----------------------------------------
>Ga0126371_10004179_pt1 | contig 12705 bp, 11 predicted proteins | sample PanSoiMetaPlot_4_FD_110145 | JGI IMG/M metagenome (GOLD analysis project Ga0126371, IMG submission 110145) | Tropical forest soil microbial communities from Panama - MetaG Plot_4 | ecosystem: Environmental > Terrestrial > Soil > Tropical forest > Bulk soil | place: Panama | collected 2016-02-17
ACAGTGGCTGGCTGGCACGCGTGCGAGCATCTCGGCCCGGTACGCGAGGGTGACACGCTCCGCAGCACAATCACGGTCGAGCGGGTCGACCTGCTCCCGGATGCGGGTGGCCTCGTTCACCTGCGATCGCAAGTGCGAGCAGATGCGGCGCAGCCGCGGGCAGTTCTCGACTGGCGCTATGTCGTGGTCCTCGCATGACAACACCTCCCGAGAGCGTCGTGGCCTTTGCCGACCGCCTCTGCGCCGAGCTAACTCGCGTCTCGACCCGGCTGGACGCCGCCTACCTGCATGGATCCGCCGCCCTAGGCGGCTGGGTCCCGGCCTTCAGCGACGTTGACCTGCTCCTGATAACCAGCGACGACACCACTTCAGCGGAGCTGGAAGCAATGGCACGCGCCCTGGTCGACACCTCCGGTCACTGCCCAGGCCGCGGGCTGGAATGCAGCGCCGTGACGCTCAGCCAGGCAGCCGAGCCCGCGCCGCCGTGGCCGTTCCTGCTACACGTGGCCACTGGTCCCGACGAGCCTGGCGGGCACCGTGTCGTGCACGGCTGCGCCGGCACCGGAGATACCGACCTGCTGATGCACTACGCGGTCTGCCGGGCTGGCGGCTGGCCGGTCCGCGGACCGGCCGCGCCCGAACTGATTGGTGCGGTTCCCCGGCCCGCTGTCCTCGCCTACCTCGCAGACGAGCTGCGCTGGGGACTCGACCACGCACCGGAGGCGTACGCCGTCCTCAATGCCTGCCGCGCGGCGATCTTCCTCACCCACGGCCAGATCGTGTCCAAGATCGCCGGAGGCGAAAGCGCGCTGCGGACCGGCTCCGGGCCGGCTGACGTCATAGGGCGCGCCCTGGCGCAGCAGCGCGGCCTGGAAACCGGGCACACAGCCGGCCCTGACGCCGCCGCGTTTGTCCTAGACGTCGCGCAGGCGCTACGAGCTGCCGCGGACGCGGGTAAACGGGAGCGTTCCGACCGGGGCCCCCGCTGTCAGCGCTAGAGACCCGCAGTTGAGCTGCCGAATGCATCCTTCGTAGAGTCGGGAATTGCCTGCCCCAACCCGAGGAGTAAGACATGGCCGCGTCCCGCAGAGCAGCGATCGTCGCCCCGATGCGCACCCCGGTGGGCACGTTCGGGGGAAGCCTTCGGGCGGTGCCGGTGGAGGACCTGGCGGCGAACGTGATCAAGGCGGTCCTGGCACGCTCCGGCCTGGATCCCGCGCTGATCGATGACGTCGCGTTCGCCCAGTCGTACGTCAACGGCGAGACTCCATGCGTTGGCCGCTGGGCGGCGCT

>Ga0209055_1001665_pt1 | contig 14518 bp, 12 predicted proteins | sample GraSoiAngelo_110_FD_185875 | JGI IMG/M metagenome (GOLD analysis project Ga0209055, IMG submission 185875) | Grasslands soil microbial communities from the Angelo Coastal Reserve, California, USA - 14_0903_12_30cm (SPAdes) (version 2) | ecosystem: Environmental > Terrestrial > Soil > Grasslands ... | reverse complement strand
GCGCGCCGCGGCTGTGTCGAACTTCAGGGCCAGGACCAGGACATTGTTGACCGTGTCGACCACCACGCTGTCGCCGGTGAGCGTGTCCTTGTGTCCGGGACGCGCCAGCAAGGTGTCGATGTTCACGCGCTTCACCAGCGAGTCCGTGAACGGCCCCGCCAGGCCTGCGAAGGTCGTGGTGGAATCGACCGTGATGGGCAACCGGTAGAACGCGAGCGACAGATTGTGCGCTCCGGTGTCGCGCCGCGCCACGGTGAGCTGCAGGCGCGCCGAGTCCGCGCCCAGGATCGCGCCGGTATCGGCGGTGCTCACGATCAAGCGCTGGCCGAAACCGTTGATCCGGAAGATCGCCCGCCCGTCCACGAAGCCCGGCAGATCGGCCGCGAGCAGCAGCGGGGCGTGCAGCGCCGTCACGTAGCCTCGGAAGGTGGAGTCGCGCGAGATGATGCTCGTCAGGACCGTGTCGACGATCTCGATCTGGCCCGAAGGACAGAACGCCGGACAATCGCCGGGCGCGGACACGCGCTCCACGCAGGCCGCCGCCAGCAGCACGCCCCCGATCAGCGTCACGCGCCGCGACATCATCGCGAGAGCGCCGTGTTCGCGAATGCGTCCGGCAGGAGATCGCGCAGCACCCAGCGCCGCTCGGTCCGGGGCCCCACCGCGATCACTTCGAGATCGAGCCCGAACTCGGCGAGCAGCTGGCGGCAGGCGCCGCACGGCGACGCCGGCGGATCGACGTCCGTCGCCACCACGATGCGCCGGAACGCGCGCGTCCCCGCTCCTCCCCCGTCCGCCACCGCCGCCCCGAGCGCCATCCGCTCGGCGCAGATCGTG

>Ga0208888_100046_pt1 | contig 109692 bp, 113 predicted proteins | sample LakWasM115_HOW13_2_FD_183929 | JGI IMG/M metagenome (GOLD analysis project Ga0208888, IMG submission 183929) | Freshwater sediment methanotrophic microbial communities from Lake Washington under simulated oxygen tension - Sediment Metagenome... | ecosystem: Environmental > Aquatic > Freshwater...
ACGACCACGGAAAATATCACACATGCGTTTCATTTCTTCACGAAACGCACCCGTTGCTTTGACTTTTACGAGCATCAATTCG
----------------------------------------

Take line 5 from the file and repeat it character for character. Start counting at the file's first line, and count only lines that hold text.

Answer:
>Ga0208888_100046_pt1 | contig 109692 bp, 113 predicted proteins | sample LakWasM115_HOW13_2_FD_183929 | JGI IMG/M metagenome (GOLD analysis project Ga0208888, IMG submission 183929) | Freshwater sediment methanotrophic microbial communities from Lake Washington under simulated oxygen tension - Sediment Metagenome... | ecosystem: Environmental > Aquatic > Freshwater...